The recent Russian invasion in Ukraine has led to a large-scale humanitarian crisis. United Nations High Commissioner for Refugees reported that currently 5.2 million people from Ukraine [estimated population of 44 million] have fled and most likely these numbers will continue to grow . Since males between the ages of 18 and 60 years are not allowed to leave Ukraine due to drafting regulations, the group of refugees consists predominantly of women, minors and the elderly. The principal transmission route for HIV in the Ukraine was heterosexual contact followed by injection drug use [2,3] and the war since 2014 has exacerbated the epidemic . Although the HIV epidemic has slowed recently , for 2020 UNAIDS reports 260 000 [210 000–330 000] individuals living with HIV in Ukraine, 120 000 of them being female. The prevalence rate was 1.0 [0.8–1.3] with a male to female ratio among new diagnoses at 1.6 , the HIV incidence was at 0.41 [0.28–0.62] per 1000 for 15–49 years olds, and the HIV testing and treatment cascade was concerning (69%, 57%, 53%) . Previous research also shows that regions currently most affected by the war have been HIV epidemic hot-spots .
This transfer of a country-specific epidemic resulting from population fleeing Ukraine is unprecedented in the global HIV response. It creates novel challenges for the countries at the forefront of this humanitarian crisis. Based on adjusted aforementioned data , this would lead to approximately 8000 female refugees unaware of their HIV status, and up to 18 000 female refugees requiring treatment at the moment. Estimates for specific at-risk populations such as homeless teenagers are difficult at the moment, but should not be overlooked [9,10].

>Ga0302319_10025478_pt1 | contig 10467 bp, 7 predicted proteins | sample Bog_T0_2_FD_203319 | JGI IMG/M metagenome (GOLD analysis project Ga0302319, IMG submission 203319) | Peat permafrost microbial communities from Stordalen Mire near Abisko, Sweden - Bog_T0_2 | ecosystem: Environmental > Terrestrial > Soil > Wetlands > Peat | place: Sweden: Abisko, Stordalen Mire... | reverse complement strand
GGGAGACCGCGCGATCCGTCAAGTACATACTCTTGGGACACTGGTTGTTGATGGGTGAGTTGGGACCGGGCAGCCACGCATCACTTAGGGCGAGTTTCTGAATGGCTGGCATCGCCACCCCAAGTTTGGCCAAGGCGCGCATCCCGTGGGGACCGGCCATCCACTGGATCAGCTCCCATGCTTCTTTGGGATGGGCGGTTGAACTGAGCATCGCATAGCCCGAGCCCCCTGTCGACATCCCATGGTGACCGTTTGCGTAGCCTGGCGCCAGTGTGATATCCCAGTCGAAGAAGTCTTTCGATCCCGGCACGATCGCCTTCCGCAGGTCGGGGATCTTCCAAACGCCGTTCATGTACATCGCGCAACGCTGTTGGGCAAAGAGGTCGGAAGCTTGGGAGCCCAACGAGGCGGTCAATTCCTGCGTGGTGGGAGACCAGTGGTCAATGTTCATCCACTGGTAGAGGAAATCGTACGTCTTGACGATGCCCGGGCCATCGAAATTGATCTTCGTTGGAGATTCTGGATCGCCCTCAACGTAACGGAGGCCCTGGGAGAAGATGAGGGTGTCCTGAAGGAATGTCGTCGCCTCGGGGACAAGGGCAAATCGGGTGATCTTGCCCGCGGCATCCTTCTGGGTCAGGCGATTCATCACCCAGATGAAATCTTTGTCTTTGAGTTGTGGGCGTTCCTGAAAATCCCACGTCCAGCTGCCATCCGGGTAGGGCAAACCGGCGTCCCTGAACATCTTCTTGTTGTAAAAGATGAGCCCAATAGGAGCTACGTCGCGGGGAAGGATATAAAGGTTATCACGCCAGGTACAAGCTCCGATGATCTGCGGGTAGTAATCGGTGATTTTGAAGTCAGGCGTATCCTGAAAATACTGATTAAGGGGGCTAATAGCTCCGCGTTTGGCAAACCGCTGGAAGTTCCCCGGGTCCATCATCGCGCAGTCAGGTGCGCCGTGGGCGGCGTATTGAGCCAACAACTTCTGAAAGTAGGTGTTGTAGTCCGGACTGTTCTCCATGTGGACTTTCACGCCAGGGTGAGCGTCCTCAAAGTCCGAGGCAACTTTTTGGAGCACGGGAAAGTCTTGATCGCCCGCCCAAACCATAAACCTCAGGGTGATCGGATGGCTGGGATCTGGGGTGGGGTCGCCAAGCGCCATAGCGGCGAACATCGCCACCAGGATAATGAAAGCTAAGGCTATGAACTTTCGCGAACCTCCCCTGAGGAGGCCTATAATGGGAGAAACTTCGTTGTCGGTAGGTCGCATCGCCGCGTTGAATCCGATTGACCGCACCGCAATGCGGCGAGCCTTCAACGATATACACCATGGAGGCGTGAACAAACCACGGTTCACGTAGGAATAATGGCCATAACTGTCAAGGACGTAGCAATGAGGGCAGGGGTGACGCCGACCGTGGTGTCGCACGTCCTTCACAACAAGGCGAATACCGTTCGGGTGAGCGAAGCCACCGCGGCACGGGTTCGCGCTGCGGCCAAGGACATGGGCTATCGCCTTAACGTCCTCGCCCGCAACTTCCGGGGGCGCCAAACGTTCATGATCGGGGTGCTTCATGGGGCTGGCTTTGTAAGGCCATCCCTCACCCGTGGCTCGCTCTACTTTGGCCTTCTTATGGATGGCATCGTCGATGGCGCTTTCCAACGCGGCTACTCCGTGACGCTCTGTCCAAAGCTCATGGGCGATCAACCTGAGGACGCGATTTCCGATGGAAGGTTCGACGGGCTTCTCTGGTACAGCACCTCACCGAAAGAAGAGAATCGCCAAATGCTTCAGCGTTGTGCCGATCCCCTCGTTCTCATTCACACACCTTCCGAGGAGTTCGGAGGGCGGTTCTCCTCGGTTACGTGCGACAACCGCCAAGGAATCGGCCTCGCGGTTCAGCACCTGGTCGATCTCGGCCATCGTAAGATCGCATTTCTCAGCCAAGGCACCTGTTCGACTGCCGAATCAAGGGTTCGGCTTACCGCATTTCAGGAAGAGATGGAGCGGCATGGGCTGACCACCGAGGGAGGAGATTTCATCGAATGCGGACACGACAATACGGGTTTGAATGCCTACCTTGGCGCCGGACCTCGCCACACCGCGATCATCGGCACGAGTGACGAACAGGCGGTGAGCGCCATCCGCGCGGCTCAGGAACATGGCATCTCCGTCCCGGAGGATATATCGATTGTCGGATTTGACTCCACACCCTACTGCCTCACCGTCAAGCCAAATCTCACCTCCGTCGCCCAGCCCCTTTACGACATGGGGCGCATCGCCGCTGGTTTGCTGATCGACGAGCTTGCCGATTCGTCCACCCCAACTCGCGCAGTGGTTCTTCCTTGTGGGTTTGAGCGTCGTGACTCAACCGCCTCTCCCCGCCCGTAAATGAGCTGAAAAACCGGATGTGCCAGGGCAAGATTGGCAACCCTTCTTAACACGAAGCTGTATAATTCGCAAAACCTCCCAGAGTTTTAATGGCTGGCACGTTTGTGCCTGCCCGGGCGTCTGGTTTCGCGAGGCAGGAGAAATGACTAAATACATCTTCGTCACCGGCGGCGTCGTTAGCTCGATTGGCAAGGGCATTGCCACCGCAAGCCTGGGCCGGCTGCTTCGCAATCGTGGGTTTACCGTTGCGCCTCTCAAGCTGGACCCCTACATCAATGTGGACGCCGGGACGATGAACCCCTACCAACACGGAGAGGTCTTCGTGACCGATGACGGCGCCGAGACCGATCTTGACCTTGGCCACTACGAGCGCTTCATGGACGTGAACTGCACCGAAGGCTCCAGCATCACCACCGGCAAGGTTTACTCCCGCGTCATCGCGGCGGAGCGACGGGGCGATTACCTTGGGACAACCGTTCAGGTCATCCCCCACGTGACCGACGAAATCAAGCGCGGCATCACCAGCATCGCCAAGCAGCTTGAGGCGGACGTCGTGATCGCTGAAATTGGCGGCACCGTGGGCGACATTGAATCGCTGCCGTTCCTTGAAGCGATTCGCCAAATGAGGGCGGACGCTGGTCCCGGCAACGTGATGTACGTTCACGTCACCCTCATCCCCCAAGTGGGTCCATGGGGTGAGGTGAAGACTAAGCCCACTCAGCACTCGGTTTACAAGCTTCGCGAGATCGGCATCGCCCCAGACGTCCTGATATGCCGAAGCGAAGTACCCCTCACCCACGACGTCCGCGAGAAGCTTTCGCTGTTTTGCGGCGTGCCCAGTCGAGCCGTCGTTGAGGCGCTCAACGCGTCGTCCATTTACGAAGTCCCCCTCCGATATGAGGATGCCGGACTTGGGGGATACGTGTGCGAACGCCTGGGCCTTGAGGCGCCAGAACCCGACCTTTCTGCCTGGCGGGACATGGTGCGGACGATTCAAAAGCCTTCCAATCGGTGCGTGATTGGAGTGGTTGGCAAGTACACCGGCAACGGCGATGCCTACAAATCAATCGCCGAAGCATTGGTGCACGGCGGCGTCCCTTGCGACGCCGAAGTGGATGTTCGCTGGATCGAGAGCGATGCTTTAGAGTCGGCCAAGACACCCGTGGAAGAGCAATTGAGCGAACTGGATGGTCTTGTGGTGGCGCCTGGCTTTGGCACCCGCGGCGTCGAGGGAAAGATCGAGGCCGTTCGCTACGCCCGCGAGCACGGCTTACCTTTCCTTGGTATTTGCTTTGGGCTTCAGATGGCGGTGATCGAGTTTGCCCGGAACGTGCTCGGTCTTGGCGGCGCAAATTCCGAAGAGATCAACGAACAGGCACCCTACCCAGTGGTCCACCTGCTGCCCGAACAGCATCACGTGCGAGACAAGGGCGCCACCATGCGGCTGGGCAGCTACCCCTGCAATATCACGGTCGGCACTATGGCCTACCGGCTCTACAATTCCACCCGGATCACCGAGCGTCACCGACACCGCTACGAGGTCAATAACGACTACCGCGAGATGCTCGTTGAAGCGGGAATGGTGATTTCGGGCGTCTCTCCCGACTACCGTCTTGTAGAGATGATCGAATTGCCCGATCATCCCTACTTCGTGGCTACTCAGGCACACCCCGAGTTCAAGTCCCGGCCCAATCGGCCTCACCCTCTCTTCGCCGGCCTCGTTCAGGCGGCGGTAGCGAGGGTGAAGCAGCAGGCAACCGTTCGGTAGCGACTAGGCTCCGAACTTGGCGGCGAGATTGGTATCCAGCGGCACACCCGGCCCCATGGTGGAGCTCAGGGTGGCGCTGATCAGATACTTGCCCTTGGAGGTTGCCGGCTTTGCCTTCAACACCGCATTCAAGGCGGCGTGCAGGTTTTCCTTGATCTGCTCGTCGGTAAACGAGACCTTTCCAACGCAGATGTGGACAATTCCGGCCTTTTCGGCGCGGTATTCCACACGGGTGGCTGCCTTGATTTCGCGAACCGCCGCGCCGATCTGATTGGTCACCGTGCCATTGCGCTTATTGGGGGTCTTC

The effects will be very demanding for Central and Eastern European countries, first and foremost Poland that has already received more than 2.9 million refugees  that need urgent humanitarian aid to be able to sustain the refugee crisis, and also for exacerbated HIV prevention and treatment needs. This poses a risk of significant strain on medical resources, as there is the need to significantly increase HIV clinic capacity over a small period of time. But also in Western European countries the effects will be felt.
A number of related aspects need to be mentioned here as well but cannot be elaborated for sake of brevity: Those remaining in Ukraine, given the destroyed infrastructure, will have greatly decreased access to testing leading to late presentation, and will have greatly decreased access to ART resulting in the risk of treatment failure. HIV monitoring data from the Ukraine will be disrupted or biased for many years to come. Populations such as sex workers and injection drug users will be disproportionately affected; female refugees may even be forced to turn to sex work to sustain their families. Healthcare providers need to be aware of different manifestations and prevalence of infectious diseases especially tuberculosis , and lower vaccination coverage, including coronavirus disease 2019 (COVID-19) .
What needs to be done?